Yes pitch enough viable yeast is applicable to both dry and liquid yeasts.
    However pitching enough is only part of the equation. Pitching enough viable yeast in a prime state (high krausen of the starter) is considered best practice.

    For example i regularly use s-189, fresh and harvested. I always pitch the amount recommended by mr malty but also always start the yeast.
    Couple of 100g of dme costs sfa compared to a batch of lager full of phenolics
     
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  6. Doctormcbrewdle

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    Posted 27/12/17
    So, basically: Make a starter, no matter what if you want to make great beer?

    I've never made one before. What do I do, exactly? Finding it fun all these extra steps to better brews!
     
  7. shacked

    I like beer

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    Posted 27/12/17
    It’s significantly more challenging to over-pitch than under-pitch. When in doubt pitch more yeast!

    Get yourself an Erlenmeyer flask or two. Make up some 10:1 water to DME wort (eg 100g of dme to 1L of water), boil for about 10 mins, chill and add yeast.

    You can ferment them a little hotter than usual should you please, and once fermentation is done you can decant the spent wort and pitch the yeast cake. The other option is to wait until the starter is at high krusen (fermenting like a banshee) and pitch the lot!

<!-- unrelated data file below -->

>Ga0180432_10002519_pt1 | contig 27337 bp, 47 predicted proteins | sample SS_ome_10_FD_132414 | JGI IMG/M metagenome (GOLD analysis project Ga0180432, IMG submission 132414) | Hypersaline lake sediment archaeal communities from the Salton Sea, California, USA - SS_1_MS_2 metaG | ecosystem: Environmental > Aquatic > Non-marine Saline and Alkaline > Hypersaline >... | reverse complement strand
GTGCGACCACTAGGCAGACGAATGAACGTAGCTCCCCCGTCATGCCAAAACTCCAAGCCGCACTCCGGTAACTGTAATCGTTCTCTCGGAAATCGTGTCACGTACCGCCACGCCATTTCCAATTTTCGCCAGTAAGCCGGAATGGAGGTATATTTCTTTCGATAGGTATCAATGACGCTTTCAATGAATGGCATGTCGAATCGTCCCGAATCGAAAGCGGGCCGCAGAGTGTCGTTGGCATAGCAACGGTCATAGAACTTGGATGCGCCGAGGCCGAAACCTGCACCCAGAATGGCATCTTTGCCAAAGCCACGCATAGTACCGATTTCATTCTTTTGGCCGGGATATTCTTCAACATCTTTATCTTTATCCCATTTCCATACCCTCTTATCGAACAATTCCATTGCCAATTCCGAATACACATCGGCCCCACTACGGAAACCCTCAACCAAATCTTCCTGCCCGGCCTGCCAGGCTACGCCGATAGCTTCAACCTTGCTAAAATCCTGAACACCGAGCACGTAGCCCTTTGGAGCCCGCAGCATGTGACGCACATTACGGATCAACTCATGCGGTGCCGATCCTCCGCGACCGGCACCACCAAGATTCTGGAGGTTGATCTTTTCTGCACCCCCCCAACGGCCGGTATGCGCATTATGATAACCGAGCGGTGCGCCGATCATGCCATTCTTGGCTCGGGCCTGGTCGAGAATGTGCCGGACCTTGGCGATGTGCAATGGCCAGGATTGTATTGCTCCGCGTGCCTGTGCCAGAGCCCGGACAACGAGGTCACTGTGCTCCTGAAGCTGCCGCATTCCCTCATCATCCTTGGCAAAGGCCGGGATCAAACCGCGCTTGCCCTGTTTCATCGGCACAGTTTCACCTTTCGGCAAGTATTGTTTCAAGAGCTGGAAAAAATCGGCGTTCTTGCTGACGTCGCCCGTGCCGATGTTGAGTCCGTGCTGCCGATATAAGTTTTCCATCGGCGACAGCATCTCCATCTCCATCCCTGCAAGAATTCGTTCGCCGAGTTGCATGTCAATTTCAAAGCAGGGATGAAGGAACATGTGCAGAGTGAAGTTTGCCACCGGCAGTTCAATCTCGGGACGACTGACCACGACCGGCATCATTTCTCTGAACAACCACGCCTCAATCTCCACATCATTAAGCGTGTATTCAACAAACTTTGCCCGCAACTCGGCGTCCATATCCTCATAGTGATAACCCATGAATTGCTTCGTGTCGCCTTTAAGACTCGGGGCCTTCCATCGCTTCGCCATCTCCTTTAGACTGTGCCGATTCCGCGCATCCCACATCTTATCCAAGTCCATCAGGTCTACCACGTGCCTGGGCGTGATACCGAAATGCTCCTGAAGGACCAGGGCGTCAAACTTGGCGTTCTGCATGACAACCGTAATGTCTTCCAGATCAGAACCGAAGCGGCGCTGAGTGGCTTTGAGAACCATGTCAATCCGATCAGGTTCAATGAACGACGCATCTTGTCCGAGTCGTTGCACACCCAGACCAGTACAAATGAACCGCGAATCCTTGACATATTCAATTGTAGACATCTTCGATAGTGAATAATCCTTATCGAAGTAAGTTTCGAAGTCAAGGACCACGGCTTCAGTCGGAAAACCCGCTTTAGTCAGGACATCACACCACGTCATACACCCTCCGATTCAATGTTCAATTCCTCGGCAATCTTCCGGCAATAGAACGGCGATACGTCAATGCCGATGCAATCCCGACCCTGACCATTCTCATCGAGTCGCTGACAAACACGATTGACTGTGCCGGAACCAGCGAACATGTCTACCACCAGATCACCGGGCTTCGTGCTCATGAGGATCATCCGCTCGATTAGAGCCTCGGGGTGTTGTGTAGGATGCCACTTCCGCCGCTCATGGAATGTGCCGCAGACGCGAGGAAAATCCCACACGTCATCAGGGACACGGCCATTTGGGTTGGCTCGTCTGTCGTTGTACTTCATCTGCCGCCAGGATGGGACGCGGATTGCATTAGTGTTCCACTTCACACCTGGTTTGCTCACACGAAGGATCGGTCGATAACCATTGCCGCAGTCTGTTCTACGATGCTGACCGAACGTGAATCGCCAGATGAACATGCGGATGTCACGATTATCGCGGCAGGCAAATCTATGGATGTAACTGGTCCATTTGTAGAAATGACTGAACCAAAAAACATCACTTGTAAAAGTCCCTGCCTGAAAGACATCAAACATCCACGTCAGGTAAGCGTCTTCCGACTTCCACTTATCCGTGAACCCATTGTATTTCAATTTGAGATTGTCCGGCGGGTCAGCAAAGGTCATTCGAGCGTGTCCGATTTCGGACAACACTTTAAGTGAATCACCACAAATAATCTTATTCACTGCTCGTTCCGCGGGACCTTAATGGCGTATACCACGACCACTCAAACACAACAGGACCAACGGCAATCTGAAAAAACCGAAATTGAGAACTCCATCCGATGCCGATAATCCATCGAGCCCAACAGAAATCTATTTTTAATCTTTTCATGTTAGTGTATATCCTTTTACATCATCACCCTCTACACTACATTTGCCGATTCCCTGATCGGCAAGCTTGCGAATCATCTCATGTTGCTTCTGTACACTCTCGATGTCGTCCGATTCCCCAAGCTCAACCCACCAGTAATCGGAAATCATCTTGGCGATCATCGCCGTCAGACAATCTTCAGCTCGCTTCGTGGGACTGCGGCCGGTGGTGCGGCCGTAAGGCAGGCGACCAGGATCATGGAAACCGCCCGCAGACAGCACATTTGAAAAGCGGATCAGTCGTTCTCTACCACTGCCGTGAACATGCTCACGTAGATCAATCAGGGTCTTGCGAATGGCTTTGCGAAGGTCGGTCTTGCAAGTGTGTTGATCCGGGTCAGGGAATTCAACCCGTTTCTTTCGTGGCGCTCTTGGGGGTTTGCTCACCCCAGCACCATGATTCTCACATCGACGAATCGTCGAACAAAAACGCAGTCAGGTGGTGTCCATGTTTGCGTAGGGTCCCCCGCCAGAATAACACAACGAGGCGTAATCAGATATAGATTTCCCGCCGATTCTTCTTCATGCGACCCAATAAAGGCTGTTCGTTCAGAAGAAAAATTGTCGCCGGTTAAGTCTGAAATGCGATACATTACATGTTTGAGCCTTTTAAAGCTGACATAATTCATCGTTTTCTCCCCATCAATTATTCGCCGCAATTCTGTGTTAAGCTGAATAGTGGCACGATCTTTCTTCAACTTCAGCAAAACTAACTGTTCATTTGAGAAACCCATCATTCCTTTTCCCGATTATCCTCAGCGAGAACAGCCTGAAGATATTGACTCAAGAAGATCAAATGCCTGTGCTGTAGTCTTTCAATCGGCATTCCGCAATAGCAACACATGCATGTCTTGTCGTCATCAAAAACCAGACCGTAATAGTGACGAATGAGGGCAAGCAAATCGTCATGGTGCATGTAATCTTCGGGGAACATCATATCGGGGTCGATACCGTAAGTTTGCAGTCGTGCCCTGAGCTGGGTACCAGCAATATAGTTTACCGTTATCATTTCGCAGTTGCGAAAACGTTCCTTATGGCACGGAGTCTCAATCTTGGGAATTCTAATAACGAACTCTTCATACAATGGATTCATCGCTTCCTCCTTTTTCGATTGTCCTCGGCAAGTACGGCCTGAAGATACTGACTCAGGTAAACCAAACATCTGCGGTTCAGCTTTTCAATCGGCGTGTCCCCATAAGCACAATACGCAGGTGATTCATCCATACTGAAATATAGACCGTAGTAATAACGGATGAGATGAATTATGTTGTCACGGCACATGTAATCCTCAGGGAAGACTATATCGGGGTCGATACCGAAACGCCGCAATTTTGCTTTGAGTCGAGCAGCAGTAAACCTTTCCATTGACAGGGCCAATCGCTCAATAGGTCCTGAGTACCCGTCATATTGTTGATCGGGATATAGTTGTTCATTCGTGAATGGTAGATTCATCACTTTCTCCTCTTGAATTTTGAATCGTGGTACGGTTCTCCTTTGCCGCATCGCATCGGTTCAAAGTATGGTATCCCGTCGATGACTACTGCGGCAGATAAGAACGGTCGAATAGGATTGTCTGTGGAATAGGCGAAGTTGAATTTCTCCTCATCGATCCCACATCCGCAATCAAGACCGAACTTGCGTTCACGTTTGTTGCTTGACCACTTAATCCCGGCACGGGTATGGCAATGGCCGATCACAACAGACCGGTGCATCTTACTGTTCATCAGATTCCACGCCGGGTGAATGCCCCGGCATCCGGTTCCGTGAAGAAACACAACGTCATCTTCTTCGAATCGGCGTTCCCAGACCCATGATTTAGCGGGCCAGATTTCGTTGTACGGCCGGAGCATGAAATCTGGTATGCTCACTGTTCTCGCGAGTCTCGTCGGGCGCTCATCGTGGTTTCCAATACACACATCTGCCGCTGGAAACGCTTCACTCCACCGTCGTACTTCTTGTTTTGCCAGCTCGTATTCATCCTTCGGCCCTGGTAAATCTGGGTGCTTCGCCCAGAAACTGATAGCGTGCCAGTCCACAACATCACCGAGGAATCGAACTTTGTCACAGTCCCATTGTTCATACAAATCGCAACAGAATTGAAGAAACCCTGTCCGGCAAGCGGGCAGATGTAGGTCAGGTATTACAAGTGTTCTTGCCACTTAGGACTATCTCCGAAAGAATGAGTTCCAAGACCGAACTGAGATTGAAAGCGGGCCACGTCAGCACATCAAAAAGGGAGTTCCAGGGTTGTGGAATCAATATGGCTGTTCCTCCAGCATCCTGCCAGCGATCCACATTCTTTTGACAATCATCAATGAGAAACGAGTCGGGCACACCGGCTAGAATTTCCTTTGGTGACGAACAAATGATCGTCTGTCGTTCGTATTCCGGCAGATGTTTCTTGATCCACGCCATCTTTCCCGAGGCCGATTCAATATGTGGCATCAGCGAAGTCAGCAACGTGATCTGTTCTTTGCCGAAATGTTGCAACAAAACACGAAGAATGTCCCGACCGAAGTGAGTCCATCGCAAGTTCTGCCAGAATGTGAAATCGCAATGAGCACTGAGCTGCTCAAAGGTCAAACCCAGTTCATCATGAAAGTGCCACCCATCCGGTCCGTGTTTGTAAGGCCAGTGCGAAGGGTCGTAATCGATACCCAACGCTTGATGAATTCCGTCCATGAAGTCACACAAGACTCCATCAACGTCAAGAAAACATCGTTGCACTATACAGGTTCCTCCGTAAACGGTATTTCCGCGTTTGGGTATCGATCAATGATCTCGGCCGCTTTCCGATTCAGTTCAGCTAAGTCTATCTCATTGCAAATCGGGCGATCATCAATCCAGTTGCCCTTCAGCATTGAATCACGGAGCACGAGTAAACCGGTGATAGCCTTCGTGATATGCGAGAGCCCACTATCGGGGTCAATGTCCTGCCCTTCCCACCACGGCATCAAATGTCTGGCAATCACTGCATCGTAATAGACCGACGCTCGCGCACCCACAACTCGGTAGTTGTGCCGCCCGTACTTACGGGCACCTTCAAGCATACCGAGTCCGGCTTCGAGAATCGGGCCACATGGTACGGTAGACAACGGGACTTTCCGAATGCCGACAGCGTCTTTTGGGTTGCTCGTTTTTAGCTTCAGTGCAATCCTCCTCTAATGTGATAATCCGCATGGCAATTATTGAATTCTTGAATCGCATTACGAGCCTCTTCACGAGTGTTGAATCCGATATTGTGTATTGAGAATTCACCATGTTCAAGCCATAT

A stir plate with bar will also help propagate more yeasties. With no stir plate you could just periodically shake the starter.

    Check the YouTubes; there are plenty of “how to” vids.
     
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  8. rude

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    Posted 27/12/17
    Yes but do you make a starter for dried yeast like Labels or just rehydrate & pitch the correct amount
    Also the 5 x min 10 x max rule for stepped starters is the go
     
  9. timmi9191

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    Posted 27/12/17
    Oh no...
     
  10. rude

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    Posted 27/12/17
    Didnt mean to start the old debate sorry
     
  11. Doctormcbrewdle